But as I further reflect on the question, I realize that the book was about a group of people I call “AIDS workers,” (a term I use to fuzzy the distinction between AIDS service providers and AIDS activists, especially as both service providers and activists struggled to make arguments about racial and economic justice as central to demands for AIDS treatment and prevention) who were not necessarily people living with AIDS. While many of the AIDS workers I wrote about in Infectious Ideas were also people living with AIDS, I did not focus on them as explicitly as I do in Surviving and Thriving. I am glad that I got a chance to emphasize the experiences of people with AIDS, and do it in a way that will be seen by many people.
VA: Both implicit, with the images you select, and explicit with the exhibition final section, you make clear that AIDS is not over. Is the idea that it is over something you came up against a lot in the creation of the exhibition?
I did not come up against the idea that AIDS is over in the creation of the exhibition, but the idea that AIDS is either over or that no one cares about it anymore is something I hear often, whether in media inquiries or in conversations about my work. I think those arguments often comes in the form of “AIDS is a chronic disease in the United States and a dire crisis in other parts of the world.” The “other parts of the world” piece, is often implied to be the African continent, but is always referred to as “Africa,” as if it is one monolithic place. Put in its simplest form: The crisis is over there, but not here. I find the logic deeply troubling on many fronts, and tried to address some of that in the exhibition, particularly as it relates to AIDS in the United States. (I should say here that the show’s focus on the United States was a matter of space, not desire to talk to about. I would like to see another exhibition developed that might travel with Surviving and Thriving, but that is for another day). One of the clearest ways to see that we do not have sufficient and just health care in the United States is to look at the legacy of the ACT UP claim that “health care is a right!” This demand, one that appeared alongside “get drugs into bodies,” suggests that many AIDS activists refused to see treatment and prevention of HIV/AIDS as separate from other methods for making people healthy. Even with significant programs to address the treatment needs of people with AIDS in the United States, and with the adoption of the Affordable Care Act, people continue to struggle to get adequate treatment and care, not to mention that HIV/AIDS is often only one of the many life threatening conditions people face. Here I am thinking about lack of sufficient housing, access to harm reduction around drug use, and pipelines to prisons and not schools.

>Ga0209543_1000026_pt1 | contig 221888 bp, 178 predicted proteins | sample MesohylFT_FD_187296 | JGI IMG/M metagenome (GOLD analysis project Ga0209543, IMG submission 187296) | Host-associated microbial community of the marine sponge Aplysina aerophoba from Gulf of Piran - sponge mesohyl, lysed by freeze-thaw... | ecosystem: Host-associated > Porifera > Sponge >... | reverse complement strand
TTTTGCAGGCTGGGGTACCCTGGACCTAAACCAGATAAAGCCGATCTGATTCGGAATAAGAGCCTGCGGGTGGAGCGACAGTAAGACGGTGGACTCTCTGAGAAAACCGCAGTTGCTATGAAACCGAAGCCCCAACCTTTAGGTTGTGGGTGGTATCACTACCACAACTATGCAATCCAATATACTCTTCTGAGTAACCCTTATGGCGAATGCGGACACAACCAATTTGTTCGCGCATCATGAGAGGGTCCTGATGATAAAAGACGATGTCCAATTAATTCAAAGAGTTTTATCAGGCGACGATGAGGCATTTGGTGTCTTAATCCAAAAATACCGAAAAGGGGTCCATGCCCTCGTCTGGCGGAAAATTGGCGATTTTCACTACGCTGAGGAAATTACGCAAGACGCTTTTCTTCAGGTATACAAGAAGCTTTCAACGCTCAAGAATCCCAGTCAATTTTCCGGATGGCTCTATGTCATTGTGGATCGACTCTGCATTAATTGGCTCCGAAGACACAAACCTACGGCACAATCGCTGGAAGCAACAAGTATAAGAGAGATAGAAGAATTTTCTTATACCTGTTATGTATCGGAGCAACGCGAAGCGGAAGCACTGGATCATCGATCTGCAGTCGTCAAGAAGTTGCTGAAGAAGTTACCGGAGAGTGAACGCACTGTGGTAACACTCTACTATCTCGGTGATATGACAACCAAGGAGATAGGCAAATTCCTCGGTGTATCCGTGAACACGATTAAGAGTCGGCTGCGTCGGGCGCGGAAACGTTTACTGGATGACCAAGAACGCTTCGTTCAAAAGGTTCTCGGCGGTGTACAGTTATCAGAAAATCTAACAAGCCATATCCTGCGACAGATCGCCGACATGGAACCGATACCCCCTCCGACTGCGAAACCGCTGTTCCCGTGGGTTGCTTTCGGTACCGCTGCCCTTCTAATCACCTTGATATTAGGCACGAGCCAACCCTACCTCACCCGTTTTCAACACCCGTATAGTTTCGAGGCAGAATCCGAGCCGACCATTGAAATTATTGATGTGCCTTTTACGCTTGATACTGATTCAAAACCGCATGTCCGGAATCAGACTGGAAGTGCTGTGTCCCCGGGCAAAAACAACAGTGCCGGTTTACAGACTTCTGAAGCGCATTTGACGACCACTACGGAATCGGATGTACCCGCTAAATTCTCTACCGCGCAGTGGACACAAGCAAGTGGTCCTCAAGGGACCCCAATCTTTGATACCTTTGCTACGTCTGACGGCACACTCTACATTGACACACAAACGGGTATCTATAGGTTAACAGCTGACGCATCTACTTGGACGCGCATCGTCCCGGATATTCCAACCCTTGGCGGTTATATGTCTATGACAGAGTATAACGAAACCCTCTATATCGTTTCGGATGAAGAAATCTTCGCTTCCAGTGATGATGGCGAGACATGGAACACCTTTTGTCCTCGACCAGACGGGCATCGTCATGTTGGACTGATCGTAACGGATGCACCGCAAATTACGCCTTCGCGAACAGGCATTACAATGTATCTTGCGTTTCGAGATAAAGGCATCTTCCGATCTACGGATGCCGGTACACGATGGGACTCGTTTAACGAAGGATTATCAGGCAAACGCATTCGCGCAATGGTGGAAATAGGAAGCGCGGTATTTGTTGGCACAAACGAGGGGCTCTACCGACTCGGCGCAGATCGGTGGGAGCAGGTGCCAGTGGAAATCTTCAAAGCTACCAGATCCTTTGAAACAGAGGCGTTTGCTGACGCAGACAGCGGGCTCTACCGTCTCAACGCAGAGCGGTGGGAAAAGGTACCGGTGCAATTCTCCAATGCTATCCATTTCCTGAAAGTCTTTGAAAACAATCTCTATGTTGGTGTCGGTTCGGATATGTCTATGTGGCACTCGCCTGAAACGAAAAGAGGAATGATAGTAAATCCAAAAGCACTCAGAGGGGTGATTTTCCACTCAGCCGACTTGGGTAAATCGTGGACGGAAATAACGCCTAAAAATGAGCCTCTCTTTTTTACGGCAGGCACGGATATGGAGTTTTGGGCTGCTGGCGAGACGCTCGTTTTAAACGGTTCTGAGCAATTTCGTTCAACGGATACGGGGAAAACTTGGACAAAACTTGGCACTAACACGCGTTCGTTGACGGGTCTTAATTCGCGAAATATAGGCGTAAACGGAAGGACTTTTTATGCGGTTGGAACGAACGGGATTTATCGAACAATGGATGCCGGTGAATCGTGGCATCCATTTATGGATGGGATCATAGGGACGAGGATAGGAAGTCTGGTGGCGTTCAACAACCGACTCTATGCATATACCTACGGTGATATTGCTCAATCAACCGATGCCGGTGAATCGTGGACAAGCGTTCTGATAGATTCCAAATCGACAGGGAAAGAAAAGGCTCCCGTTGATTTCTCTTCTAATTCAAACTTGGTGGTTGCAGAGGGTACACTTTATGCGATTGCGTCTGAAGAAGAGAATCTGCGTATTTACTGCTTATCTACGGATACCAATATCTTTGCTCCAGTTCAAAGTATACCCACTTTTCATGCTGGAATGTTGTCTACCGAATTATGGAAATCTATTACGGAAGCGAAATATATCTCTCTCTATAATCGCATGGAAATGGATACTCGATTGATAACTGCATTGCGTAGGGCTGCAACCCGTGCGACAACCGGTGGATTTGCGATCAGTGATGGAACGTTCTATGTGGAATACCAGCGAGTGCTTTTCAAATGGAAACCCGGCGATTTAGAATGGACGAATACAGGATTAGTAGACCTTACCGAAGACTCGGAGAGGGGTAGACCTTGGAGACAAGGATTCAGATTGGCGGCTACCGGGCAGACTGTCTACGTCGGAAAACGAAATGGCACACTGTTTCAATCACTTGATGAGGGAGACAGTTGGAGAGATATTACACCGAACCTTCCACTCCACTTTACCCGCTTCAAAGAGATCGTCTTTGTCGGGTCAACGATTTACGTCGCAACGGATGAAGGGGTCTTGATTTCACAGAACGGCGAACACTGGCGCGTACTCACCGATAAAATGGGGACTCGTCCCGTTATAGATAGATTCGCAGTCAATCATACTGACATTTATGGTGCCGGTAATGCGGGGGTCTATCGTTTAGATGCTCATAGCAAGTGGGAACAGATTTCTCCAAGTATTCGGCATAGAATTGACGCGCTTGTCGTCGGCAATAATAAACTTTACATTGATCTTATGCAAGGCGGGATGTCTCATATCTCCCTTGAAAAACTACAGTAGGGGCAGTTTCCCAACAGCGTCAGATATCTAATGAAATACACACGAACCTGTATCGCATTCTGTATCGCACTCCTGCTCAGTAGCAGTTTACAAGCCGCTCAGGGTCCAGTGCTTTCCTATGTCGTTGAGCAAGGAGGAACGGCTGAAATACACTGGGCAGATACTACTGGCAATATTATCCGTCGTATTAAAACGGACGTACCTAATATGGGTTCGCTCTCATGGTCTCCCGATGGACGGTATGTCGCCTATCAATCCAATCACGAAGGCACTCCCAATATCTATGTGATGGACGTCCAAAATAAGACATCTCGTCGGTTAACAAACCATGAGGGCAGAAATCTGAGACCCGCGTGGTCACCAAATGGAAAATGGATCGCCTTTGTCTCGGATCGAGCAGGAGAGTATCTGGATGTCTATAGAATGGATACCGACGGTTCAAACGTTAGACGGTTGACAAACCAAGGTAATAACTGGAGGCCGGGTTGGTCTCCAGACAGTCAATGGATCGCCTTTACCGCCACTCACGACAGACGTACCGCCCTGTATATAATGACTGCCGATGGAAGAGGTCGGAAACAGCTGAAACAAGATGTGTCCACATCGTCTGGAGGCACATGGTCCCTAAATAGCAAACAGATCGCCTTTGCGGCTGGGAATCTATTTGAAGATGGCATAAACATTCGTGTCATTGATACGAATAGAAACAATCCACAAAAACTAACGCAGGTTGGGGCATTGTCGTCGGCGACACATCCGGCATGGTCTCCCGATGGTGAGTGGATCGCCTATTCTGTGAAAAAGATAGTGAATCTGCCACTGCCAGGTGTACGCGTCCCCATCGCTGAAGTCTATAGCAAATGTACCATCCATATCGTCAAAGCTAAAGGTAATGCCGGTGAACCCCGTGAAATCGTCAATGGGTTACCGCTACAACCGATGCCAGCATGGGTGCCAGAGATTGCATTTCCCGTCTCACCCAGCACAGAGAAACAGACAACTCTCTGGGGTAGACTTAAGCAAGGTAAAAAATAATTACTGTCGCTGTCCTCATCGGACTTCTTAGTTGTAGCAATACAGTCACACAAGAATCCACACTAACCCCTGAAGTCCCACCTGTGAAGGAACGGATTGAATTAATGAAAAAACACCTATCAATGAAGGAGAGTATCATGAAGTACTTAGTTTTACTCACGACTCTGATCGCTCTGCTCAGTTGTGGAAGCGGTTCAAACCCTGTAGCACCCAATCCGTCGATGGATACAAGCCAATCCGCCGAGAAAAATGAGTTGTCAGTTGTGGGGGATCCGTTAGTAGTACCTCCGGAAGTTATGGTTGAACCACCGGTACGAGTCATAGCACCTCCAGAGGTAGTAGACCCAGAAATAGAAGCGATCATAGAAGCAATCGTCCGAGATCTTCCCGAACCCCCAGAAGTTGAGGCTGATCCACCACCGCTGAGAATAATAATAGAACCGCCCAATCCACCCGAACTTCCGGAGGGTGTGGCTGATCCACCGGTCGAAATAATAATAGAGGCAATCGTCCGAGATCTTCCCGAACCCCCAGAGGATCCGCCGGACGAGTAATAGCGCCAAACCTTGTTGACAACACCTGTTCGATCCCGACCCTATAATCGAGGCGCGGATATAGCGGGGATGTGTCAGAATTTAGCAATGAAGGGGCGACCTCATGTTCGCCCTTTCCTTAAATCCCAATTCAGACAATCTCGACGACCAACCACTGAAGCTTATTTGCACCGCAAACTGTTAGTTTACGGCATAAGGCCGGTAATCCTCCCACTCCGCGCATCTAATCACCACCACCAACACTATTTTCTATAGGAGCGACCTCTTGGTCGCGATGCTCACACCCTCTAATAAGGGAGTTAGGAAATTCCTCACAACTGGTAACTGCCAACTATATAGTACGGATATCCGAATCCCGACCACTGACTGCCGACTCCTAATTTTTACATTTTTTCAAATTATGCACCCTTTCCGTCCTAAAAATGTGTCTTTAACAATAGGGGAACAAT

VA: Your exhibition comes at a time where there is an increased dialogue in the culture around HIV/AIDS that was not happening in 5 to 10 years ago. What do you think has changed? And what has been some of the response to the exhibition?
JB: I can best speak about the dialogue within history and cultural studies. When I first started writing my dissertation in the mid-to-late 1990s, I found myself in the middle of a huge interdisciplinary conversation about AIDS. By the early 2000s, that really started to teeter off. It seemed like all the academic work on AIDS was happening in the social sciences, behavioral sciences, and medical sciences, but not as much in the humanities. Queer Studies, which in many ways had been built through an analysis of AIDS, had moved into different terrain including discussion of homonormativity and neoliberalism. It felt a little bit like all this new work, whether in Sociology or Queer Studies, seemed uninterested in the critical intervention humanities and arts scholars had made to the field of AIDS studies. So I sort of made my way without knowing what contemporaneous body of literature I would end up in conversation with. Luckily, when my book came out in 2009 it did along side two others by Debbie Gould and Roger Hallas. It felt like a mini-renaissance. The three of us were quite excited about this coincidence and were able to have the books reviewed together in GLQ.
In the last year I have seen this uptick continue. I have just reviewed a manuscript on the history of the myth of Patient Zero for a major press and have an article on AIDS in Chicago to review for the most prestigious US history journal in my inbox.
The reaction to the exhibition has been positive, and I know that the website has been visited 19,000 times, with over 47,000 page views. This is the kind of exposure that I could almost never imagine for my published academic work. I am excited to be able to write for Visual AIDS because this has been a critical site for a conversation about AIDS, arts and culture, especially as we see the production of several exhibitions on AIDS in the last few years, including the rightly vilified “AIDS in New York: The First Five Years” at the New York Historical Society and “Why We Fight: Remembering AIDS Activism” at the New York Public Library.
Please look here to see if Surviving and Thriving is being shown near you at some point in the next three years. You can also use the site to book the exhibition for a six-week run.
Jennifer Brier is Director of the Program in Gender and Women’s Studies at UIC, where she is also an Associate Professor of GWS and the History Department in 2009. She specializes in US gay and lesbian history, the history of sexuality and gender, and public history. Brier is the author of Infectious Ideas: U.S. Political Response to the AIDS Crisis, published by the University of North Carolina Press in 2009, and reissued in paperback in 2011.Between 2008 and 2011, Brier co-curated with Jill Austin Out in Chicago, the Chicago History Museum’s award winning exhibition on LGBT history in Chicago that ran from May 2011 to March 2012. Brier is currently at work on a major public history project called History Moves, a community-curated mobile gallery that will provide a space for Chicago-based community organizers and activists to share their histories with a wide audience. This project is designed as a collaboration across and beyond the UIC campus with team members (faculty, students and staff) from the Colleges of Architecture and Design, the Departments of History and Communication, the Jane Addams Hull House Museum, the Read/Write Library, and the Third Coast International Audio Festival. Brier serves as the Co-Chair, with Don Romesburg, of the Committee on LGBT History, an affiliate society of the American Historical Association. She just joined the editorial board of the Journal of the History of Sexuality.